The driver of a vehicle, when entering or exiting from an alleyway, building, private road or driveway must yield the right-of-way to any pedestrian on a sidewalk [Section 1151-a, NYS Vehicle & Traffic Law]. Pedestrians are required to use sidewalks where they are provided and safe to use. When sidewalks are not provided, a pedestrian is required to walk on the left side of the roadway facing traffic [Section 1156-b, NYS Vehicle & Traffic Law].
If there isn't a crosswalk, sign or signal at mid-block locations, a pedestrian must yield the right-of-way to all vehicles on the roadway [Section 1152, NYS Vehicle & Traffic Law].
When there is no traffic control signal, drivers must yield the right-of-way to pedestrians, particularly if a pedestrian is in a crosswalk on the same side of the road, or there is potential danger to the pedestrian [Section 1151, NYS Vehicle & Traffic Law]. In addition, every driver approaching an intersection or crosswalk must yield the right-of-way to a pedestrian accompanied by a guide dog or a cane [Section 1153-c, NYS Vehicle & Traffic Law].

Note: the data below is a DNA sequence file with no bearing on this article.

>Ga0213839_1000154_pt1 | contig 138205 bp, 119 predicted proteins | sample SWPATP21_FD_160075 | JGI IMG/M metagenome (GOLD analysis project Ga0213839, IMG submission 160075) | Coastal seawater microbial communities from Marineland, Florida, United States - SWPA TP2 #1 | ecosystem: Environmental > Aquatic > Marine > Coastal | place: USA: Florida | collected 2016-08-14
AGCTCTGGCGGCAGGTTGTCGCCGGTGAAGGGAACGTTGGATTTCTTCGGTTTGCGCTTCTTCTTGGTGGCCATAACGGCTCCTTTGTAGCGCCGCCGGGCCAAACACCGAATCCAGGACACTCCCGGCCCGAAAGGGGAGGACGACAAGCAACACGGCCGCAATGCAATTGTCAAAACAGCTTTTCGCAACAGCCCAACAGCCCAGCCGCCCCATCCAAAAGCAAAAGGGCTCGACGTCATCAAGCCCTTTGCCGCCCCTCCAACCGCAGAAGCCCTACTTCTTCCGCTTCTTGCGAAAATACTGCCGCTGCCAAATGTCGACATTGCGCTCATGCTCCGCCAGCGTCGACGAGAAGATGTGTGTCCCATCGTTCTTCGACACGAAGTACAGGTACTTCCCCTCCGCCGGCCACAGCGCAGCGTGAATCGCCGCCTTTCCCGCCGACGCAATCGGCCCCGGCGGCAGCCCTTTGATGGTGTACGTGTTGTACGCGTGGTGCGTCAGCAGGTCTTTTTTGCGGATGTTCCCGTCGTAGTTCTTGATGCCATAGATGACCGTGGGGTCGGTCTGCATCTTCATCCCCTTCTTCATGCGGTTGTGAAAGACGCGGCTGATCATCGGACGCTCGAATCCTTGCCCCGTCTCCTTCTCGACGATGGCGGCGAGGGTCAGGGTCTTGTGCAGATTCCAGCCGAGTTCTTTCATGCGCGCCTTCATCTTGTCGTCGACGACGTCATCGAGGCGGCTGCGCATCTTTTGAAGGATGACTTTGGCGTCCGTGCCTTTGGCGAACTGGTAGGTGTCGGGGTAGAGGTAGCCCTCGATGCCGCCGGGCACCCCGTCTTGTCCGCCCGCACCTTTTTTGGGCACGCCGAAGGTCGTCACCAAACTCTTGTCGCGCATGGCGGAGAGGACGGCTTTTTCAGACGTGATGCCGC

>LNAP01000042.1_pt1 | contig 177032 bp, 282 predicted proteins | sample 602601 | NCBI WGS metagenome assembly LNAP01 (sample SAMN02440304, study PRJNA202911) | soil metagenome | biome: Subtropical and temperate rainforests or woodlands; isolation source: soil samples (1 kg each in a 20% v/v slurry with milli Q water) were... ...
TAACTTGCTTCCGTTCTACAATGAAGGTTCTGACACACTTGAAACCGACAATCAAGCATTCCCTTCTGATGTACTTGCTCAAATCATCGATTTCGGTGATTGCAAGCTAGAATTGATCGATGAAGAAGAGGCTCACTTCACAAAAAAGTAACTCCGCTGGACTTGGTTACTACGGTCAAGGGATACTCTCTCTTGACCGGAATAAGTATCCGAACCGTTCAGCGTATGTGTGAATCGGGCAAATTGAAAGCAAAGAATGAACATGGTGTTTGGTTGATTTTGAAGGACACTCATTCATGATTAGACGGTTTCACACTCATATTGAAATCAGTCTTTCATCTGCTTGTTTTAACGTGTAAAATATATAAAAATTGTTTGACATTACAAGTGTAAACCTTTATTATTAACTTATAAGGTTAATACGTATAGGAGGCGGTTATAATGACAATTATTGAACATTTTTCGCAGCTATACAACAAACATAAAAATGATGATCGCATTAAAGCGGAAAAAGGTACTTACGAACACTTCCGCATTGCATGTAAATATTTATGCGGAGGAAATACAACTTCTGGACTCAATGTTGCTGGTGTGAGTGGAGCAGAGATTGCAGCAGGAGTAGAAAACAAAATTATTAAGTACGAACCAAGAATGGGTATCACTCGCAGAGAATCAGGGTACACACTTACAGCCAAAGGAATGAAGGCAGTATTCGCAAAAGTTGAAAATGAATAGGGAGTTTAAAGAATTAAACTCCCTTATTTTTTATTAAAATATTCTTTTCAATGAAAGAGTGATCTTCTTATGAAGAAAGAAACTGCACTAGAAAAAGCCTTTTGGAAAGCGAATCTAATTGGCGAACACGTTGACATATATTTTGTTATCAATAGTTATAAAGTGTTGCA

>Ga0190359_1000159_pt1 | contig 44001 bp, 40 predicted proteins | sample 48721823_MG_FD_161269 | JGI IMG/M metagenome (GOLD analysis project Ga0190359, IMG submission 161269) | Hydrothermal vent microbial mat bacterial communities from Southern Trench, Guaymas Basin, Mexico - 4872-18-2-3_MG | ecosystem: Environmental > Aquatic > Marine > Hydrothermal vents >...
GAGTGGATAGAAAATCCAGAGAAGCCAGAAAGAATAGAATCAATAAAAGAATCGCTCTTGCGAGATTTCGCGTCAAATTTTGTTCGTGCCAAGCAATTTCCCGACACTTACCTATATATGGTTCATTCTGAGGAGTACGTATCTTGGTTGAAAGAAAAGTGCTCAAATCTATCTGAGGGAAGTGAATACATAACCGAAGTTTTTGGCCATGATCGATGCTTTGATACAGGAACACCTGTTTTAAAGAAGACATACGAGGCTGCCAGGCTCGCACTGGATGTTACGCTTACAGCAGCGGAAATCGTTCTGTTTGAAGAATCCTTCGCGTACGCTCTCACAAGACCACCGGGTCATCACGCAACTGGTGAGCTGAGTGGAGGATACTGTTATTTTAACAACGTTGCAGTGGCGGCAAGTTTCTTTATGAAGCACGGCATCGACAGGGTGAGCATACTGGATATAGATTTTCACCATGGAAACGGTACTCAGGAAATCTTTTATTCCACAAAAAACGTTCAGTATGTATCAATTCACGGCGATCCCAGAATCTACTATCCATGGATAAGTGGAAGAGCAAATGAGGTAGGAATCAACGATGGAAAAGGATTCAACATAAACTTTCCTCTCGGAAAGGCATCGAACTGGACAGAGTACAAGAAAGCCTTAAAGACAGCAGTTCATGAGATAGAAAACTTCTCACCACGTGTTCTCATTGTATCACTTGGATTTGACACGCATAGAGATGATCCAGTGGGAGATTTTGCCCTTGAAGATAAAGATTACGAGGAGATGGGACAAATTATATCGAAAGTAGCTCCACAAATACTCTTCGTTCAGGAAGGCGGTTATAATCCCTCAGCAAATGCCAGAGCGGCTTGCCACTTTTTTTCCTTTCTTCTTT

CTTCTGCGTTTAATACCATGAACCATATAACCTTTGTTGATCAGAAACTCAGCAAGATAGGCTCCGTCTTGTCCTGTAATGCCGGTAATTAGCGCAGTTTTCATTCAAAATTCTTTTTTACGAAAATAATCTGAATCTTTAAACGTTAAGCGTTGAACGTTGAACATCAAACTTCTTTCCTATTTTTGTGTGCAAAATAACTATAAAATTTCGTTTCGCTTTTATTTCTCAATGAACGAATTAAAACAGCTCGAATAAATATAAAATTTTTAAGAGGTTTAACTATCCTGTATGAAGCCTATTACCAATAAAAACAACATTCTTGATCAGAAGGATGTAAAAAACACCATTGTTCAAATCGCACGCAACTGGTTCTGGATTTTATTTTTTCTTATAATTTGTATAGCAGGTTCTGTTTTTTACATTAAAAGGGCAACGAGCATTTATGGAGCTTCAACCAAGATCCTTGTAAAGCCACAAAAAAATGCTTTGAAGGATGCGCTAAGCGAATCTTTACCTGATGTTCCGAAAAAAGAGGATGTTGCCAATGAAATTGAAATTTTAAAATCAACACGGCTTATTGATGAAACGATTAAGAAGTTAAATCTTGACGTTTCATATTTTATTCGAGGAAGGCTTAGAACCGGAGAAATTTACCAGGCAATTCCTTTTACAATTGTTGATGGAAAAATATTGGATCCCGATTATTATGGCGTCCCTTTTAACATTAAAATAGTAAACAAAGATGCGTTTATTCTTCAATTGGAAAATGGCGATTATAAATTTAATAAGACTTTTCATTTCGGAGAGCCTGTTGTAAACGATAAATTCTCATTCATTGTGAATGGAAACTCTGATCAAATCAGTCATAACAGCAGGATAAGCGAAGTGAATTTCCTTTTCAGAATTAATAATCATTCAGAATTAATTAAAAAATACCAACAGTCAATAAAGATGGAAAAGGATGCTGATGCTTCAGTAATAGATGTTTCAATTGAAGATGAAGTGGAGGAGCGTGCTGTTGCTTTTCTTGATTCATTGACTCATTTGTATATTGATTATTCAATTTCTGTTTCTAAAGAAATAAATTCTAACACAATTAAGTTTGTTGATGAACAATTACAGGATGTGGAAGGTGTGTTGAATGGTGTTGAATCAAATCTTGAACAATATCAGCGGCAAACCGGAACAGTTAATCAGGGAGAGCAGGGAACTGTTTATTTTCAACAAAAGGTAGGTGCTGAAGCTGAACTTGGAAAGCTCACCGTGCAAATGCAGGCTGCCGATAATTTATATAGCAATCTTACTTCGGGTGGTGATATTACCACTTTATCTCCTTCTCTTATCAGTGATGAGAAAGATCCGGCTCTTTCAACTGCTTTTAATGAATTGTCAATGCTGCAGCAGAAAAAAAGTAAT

Pedestrians must obey traffic control signals, signs and pavement markings when they are crossing a street [Section 1150, NYS Vehicle & Traffic Law]. Pedestrians are not allowed on expressways or interstate highways.
In accordance with the New York State Manual of Uniform Traffic Control Devices (MUTCD), the proper use of stop signs are as safety measures to determine the right of way at intersections experiencing sufficient traffic and vehicular accidents and where poor visibility, unusual geometry or unexpected traffic conflicts exist. When stop signs are installed to slow down speeders, drivers tend to actually increase their speed between signs to compensate for the time lost by stopping. Some drivers tend to accelerate rapidly after a stop, possibly creating an unsafe situation.